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Purpose: To: 1) examine participation of target groups (older women, inner city and rural women; African-American women); and 2) assess impact of the “high.

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Presentation on theme: "Purpose: To: 1) examine participation of target groups (older women, inner city and rural women; African-American women); and 2) assess impact of the “high."— Presentation transcript:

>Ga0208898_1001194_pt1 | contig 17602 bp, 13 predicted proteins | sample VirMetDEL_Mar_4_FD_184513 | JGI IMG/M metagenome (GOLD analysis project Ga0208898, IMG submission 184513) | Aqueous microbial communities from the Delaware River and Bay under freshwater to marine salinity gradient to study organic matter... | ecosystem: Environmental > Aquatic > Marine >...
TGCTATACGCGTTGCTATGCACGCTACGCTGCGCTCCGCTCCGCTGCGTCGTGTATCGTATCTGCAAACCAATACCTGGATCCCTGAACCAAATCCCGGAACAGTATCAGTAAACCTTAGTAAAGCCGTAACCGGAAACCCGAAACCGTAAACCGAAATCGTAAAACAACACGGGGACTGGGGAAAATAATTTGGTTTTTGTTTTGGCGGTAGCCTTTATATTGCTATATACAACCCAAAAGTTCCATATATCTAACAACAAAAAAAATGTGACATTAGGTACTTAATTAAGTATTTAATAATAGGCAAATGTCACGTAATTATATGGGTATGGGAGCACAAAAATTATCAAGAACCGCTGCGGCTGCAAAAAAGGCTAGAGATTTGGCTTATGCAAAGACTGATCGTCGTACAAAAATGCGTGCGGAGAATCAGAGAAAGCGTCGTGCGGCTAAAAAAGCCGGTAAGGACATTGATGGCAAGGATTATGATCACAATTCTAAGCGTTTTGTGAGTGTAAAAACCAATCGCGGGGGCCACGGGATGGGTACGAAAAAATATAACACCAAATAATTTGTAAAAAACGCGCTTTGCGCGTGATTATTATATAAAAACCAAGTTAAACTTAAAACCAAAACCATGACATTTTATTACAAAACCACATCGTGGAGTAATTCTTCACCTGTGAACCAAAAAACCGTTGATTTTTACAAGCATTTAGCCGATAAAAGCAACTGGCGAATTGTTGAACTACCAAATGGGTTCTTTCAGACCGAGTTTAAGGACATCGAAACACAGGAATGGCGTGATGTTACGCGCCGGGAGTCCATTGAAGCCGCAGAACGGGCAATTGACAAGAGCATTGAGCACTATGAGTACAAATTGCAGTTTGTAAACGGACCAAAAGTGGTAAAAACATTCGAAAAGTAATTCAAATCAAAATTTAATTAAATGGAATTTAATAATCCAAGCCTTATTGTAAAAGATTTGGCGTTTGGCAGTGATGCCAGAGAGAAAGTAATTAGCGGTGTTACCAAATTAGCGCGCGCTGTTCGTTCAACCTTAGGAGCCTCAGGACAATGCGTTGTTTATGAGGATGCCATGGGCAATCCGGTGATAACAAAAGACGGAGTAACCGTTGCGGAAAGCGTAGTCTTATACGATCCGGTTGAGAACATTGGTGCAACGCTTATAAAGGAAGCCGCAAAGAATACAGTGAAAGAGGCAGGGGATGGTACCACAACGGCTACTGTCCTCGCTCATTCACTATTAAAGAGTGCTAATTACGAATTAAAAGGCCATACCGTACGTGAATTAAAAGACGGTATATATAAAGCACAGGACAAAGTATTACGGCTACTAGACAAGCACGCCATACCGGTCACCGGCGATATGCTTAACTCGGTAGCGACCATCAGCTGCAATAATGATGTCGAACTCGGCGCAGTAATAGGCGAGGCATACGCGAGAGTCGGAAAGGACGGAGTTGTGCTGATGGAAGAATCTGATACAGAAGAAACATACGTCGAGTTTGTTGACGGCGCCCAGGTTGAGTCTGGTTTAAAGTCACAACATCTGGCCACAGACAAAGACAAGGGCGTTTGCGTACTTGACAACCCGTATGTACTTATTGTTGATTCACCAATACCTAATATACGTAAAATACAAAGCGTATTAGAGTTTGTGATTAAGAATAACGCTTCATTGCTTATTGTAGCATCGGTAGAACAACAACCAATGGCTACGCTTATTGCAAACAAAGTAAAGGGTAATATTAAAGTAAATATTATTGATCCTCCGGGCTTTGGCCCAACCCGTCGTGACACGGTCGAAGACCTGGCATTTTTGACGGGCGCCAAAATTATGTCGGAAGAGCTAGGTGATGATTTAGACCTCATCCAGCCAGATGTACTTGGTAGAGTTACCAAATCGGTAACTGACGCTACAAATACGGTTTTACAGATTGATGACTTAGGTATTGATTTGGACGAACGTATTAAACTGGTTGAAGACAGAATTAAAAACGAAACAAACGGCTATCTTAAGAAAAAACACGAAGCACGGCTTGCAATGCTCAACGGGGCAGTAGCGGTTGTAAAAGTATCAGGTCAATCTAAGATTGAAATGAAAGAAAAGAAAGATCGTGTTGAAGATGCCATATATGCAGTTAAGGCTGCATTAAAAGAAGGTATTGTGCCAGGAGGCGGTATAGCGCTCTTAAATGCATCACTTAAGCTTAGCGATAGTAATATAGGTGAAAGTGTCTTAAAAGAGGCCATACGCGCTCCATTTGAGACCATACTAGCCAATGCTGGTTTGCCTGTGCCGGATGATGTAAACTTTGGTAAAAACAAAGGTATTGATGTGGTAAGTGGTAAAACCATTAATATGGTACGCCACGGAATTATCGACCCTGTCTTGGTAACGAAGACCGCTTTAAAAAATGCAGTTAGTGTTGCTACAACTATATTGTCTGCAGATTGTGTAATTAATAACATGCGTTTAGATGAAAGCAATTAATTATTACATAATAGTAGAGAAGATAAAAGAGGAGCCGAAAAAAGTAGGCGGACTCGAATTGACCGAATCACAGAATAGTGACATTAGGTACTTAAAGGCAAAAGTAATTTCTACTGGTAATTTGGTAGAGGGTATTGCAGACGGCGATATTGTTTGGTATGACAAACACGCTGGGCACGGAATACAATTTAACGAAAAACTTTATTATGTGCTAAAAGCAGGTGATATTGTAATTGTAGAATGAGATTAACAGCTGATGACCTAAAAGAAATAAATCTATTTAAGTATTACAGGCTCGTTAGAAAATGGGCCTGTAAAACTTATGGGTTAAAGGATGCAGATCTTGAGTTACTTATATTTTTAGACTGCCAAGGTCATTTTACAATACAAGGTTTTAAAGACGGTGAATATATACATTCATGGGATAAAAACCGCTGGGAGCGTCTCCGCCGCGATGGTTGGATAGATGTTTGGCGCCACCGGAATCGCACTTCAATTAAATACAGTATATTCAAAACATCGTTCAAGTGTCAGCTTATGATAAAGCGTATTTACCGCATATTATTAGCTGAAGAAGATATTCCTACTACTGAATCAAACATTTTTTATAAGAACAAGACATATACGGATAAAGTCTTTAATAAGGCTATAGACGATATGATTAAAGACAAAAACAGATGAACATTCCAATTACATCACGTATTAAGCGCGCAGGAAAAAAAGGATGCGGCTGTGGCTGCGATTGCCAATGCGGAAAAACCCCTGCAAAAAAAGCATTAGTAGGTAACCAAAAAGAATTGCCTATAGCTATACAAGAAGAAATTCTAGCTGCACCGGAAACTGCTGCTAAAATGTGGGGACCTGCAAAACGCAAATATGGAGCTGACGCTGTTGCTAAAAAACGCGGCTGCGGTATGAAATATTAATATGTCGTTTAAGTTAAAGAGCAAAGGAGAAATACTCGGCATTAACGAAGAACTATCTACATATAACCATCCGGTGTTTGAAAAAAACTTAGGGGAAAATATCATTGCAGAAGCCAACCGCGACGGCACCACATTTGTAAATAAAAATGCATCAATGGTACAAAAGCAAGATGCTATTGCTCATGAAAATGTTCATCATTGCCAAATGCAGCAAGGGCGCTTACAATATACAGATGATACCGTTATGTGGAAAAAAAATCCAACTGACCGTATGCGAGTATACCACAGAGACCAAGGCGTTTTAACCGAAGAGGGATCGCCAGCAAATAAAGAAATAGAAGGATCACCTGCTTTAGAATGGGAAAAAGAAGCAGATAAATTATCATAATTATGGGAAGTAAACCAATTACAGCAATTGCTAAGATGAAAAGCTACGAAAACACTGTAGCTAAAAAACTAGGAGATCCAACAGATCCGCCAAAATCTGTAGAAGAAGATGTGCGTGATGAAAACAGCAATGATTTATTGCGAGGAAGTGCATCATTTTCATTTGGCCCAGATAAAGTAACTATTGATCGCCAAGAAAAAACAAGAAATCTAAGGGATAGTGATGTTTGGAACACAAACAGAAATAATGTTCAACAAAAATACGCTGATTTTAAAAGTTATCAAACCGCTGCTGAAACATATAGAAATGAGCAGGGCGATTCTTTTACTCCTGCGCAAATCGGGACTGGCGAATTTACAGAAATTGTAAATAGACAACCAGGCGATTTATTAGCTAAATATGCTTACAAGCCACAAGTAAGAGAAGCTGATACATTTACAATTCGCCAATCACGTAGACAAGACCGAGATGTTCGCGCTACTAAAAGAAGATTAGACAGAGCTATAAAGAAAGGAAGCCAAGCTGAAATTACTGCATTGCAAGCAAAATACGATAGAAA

1 Purpose: To: 1) examine participation of target groups (older women, inner city and rural women; African-American women); and 2) assess impact of the “high risk” classification on participation. Background: Researchers at Washington University (WU) in St. Louis and the University of Missouri-Columbia (MU) collaborated on a study of quality of life among breast cancer survivors. Cases (women with breast cancer, Missouri residents 25 years of age or older at diagnosis) were identified through the Missouri Cancer Registry (MCR), located at MU. Eligible women were sent a cover letter and “permission to release confidential information” form; they also received, in a sealed envelope, a 2-page HIPAA authorization and 3-page consent form, which explained that participation would entail two minute interviews (the first occurring1-year post diagnosis (T1) and the second, a year later (T2)); upon completion of each interview, they would receive a gift card for $10 (T1) or $15 (T2). WU’s Institutional Review Board (IRB) classified the study as “minimal risk.” MU’s Health Sciences IRB classified the study as “high risk.” Since all T1 cases and controls were to be interviewed at MU, as a high-risk study all women with breast cancer had to sign all three forms, rather than only the statutorily-required permission form. Obtaining verbal consent and HIPAA authorization was not an option. Controls (women without any type of reportable cancer and matched by age group, county of residence and race (in three metropolitan areas), identified through random-digit-dialing (RDD), could be verbally consented at the start of the interview. Controls received the same T1 and T2 gift-card compensation as cases. Conclusions: Some target populations (older women, African- American women and inner-city women) were under-represented. Classification as a high-risk study and lack of accurate addresses for cases negatively impacted participation of women with breast cancer. Discussion: Central cancer registries (CCRs) that have primarily focused on public health surveillance may encounter unexpected challenges when they try to incorporate research involving contact with patients in their activities. Two major barriers encountered in this project were lack of an accurate current address for cases and IRB classification as a high-risk project which meant all cases had to sign and return three documents rather than a single-page form. These barriers significantly raised costs and lowered the response rate for women with breast cancer. By entering into a business associate agreement with an authorized post office, a CCR can obtain and verify current addresses. To be effective, this must be done on a regular basis. Investigators should discuss behavioral research projects involving cancer patients with IRB staff prior to submitting an IRB application. There needs to be an understanding between the investigator and the IRB about potential risk to participants. Methods: A Certified Tumor Registrar identified potentially eligible cases in the database. The research team sent a cover letter and two copies of each form to each woman. If all three signed forms were returned, contact information was provided to interviewers. RDD was used to identify and interview matched controls. MCR is supported in part by a cooperative agreement between the CDC and the Missouri Department of Health and Senior Services (DHSS) (#U58/DP ) and a Surveillance Contract between DHSS and the University of Missouri. This project was supported by a contract between Washington University in St. Louis and the University of Missouri. Results: From June 2007 through May 2009, 4,171 women with primary breast cancer potentially met eligibility criteria. Of these, 151 were excluded due to death, illness/disability or inability to speak English; thus, 3,070 women possibly met eligibility criteria. 30% (N = 1,200) signed all 3 forms 40% (N = 1,727) refused to participate If 323 women with whom no contact was made are excluded, 3,697 would meet eligibility criteria, increasing participation to 32% (N = 1,200) and refusal to 44% (N = 1,727). Of the 1,200 consented cases, 1,164 completed the T1 interview. 27% (319) of interviewed cases were age compared with 13% (216) of eligible women who refused. 44% (527) of interviewed cases were age compared with 35% (574) of eligible women who refused. 29% (348) of interviewed cases were age 65 or older compared with 52% (837) of eligible women who refused. Of the 1,164 cases interviewed at T1, 6% (71) were African American compared with 11% of eligible women who were not interviewed and 9% of eligible women who were not interviewed but could be contacted. The CASRO response rate for controls at T1 was 69% (N = 1,965). How can we make it easier for women with cancer to participate in research while protecting human subjects? J. Jackson-Thompson, MSPH, PhD 1,2, S. Culter, BSN, RN, PhD 1,2,, C. Schmaltz, MA 1,3, Y. Liang, MA 1,3 University of Missouri-Columbia 1 Missouri Cancer Registry, 2 Department of Health Management & Informatics, 3 Department of Statistics


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